27.1 Initial value problem

Nov 2009
717
133
Wahiawa, Hawaii
27.1b.png
did a c/p just avoid typos

ok the example did this
$$A=\begin{pmatrix}1&2\\3&2 \end{pmatrix}$$
and

$$y'=Ay$$

with initial value $$y(0)=\begin{pmatrix}y_1(0)\\y_2(0) \end{pmatrix}$$


ok I'm ????
 
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romsek

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Nov 2013
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$y = c_1 e^{\lambda_1 t}v_1 + c_2 e^{\lambda_2 t} v_2$

where $\lambda_k, v_k$ are the $kth$ eigenvalues/vectors of $A$

Then use the initial conditions to solve for $c_1, c_2$
 
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romsek

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$A=\begin{pmatrix}1 &2\\3 &2\end{pmatrix}$

$y(0)=\begin{pmatrix}1\\3\end{pmatrix}$

Find the eigensystem.

$\left|\begin{pmatrix}1-\lambda &2\\3 &2-\lambda\end{pmatrix}\right| = \lambda^2-3\lambda -4$

$\lambda^2-3\lambda-4 = 0\\
(\lambda-4)(\lambda+1) = 0\\
\lambda = 4,~-1
$

$\lambda_1=4 \Rightarrow v_1 = \begin{pmatrix}2\\3\end{pmatrix}$
$\lambda_2=-1 \Rightarrow v_2 = \begin{pmatrix}1\\-1\end{pmatrix}$

$y(t) = c_1 e^{4t}\begin{pmatrix}2\\3\end{pmatrix} + c_2 e^{-t}\begin{pmatrix}1\\-1\end{pmatrix}$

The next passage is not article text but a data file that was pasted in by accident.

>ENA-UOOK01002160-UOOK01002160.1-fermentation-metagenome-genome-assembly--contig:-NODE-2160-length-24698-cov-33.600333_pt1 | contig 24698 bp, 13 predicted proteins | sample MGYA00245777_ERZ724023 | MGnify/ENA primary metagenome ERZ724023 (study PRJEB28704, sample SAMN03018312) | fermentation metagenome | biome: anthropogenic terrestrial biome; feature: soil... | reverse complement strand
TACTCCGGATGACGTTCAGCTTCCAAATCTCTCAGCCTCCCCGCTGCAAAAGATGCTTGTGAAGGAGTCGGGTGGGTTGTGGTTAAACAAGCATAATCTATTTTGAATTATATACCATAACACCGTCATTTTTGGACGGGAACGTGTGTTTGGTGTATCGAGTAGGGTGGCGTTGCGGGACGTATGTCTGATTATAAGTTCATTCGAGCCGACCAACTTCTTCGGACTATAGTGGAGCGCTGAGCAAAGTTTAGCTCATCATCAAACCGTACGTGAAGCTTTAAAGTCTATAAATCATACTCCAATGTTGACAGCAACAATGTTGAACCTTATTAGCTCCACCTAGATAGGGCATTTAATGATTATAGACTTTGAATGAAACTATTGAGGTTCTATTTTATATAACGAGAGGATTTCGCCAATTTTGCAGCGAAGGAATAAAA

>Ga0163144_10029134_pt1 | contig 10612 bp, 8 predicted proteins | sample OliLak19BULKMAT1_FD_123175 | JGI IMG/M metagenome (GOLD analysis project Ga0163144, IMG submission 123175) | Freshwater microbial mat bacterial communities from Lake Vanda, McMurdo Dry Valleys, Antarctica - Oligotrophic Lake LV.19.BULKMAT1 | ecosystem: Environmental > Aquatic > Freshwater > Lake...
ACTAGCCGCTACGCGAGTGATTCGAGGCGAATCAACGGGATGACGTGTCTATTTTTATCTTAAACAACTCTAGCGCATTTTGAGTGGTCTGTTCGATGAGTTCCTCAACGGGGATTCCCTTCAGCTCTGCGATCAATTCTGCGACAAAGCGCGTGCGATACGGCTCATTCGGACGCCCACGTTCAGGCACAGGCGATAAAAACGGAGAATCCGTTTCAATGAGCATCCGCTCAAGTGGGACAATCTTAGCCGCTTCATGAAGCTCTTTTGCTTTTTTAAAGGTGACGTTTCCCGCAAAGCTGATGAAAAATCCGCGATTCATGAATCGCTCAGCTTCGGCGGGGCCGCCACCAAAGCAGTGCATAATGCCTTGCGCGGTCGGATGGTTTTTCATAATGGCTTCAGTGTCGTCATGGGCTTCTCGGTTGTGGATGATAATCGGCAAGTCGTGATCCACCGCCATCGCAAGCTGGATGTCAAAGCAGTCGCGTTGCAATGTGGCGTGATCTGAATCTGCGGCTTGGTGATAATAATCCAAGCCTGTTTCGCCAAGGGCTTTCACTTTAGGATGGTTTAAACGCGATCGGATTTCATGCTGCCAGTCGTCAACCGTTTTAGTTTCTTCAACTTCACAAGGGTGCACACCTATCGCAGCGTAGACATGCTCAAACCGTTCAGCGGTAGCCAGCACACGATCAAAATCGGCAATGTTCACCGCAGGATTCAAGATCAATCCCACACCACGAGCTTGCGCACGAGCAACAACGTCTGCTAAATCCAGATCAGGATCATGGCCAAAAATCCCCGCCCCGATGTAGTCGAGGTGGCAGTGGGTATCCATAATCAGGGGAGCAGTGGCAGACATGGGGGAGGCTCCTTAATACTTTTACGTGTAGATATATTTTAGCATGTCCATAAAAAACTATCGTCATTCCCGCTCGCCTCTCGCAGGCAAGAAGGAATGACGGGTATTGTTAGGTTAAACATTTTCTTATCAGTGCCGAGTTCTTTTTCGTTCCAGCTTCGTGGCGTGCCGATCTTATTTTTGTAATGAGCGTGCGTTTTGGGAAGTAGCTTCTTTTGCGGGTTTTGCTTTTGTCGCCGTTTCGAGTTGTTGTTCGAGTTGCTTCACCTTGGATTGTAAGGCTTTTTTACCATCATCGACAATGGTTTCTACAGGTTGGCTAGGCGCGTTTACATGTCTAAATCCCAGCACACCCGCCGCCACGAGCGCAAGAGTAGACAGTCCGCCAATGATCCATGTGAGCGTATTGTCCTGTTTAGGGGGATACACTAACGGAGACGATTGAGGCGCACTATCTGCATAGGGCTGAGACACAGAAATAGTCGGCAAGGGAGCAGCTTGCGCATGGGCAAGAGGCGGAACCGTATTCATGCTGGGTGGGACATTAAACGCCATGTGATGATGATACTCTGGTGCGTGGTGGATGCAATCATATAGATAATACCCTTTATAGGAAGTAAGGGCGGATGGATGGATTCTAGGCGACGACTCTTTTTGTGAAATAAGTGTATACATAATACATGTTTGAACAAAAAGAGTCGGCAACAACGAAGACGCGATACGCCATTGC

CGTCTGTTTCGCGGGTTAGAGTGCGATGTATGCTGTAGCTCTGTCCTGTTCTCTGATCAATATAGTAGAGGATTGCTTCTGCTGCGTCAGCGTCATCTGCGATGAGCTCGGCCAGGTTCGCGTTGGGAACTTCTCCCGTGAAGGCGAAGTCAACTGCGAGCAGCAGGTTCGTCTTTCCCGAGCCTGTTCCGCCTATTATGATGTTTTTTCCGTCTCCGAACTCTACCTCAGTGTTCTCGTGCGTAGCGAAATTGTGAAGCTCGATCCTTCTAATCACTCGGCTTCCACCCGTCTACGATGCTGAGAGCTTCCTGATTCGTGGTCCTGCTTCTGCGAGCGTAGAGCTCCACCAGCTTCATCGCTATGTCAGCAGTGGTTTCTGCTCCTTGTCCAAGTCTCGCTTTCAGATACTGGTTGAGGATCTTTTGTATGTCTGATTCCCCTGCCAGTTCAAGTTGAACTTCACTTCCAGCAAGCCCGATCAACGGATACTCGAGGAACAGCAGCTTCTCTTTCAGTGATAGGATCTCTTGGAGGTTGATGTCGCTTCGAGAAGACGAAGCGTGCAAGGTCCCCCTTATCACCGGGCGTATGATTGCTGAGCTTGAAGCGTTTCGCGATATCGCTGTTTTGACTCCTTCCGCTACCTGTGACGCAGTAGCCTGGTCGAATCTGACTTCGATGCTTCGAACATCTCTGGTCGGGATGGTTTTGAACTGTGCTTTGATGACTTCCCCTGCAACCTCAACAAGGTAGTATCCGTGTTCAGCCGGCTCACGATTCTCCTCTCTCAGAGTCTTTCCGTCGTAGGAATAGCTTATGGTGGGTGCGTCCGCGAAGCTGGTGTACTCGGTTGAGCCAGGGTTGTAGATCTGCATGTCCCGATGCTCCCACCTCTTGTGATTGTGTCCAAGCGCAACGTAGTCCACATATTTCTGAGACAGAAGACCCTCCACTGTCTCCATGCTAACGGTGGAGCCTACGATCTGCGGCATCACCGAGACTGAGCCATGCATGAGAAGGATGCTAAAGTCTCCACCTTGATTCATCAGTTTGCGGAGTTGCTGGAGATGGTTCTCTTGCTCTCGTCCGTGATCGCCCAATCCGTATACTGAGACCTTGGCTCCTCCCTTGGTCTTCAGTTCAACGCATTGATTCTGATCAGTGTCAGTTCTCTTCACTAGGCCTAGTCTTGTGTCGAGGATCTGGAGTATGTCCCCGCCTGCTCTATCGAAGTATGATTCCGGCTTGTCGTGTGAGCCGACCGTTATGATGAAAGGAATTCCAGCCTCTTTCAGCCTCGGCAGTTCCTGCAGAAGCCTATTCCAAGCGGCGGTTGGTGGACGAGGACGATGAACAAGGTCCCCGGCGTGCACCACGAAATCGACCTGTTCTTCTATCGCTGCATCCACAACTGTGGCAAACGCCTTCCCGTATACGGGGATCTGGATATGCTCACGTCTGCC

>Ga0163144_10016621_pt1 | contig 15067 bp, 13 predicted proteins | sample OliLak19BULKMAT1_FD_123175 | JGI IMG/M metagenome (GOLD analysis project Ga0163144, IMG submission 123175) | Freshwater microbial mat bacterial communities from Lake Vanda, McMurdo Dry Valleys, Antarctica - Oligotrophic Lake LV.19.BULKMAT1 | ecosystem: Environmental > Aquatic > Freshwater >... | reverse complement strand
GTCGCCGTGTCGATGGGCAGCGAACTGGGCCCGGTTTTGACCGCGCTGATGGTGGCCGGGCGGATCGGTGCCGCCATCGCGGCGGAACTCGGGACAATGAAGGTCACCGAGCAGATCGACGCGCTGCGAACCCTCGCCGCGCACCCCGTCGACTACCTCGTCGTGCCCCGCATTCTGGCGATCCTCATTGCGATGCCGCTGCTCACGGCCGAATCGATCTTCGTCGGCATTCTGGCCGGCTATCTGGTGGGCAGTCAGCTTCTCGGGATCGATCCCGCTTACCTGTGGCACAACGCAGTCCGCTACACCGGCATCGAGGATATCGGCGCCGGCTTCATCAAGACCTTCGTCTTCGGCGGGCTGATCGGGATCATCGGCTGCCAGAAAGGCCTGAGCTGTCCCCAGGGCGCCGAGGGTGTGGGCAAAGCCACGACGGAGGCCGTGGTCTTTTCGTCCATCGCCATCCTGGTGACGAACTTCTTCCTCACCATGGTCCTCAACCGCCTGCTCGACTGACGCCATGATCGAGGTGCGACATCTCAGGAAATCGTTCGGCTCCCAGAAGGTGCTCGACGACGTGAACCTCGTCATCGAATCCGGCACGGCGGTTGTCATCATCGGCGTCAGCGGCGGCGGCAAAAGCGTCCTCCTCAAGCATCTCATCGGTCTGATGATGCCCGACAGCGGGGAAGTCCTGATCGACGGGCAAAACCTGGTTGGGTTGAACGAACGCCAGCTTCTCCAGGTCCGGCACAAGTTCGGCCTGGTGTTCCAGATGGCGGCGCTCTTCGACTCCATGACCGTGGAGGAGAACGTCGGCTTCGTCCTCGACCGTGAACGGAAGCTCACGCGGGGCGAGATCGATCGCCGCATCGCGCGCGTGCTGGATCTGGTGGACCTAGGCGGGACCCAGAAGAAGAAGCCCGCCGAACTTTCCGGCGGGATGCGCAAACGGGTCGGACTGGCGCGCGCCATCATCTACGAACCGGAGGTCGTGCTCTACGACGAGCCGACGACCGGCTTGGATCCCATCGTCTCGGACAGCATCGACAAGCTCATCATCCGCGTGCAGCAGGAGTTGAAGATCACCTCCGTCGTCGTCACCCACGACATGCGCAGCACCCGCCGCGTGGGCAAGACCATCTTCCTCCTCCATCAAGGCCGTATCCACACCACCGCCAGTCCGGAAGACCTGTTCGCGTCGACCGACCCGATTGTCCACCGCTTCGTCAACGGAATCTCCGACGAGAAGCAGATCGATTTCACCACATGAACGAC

$y(0) = c_1 \begin{pmatrix}2\\3\end{pmatrix} + c_2 \begin{pmatrix}1\\-1\end{pmatrix} = \begin{pmatrix}1\\3\end{pmatrix}$

$(c_1,c_2) = \left(\dfrac 4 5, -\dfrac 3 5\right)$

$y(t) = \dfrac 4 5 e^{4t}\begin{pmatrix}2\\3\end{pmatrix} - \dfrac 3 5 e^{-t}\begin{pmatrix}1\\-1\end{pmatrix}$


$y(t) = \dfrac 1 5 \begin{pmatrix}8 e^{4t}-3 e^{-t}\\12 e^{4t} +3 e^{-t}\end{pmatrix}$
 
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Nov 2009
717
133
Wahiawa, Hawaii
Appreciate much
Have deal more with this tomorro
To hard with just cell phone.
 
Nov 2009
717
133
Wahiawa, Hawaii
how did you get \(\displaystyle v_1\) and \(\displaystyle v_2\)
 
Last edited:

romsek

MHF Helper
Nov 2013
6,664
3,000
California
how did you get \(\displaystyle v_1\) and \(\displaystyle v_2\)
If you've advanced to the point of solving systems of linear diff eqs via eigensystems
then you should know how to find eigenvectors given eigenvalues.

Review your notes.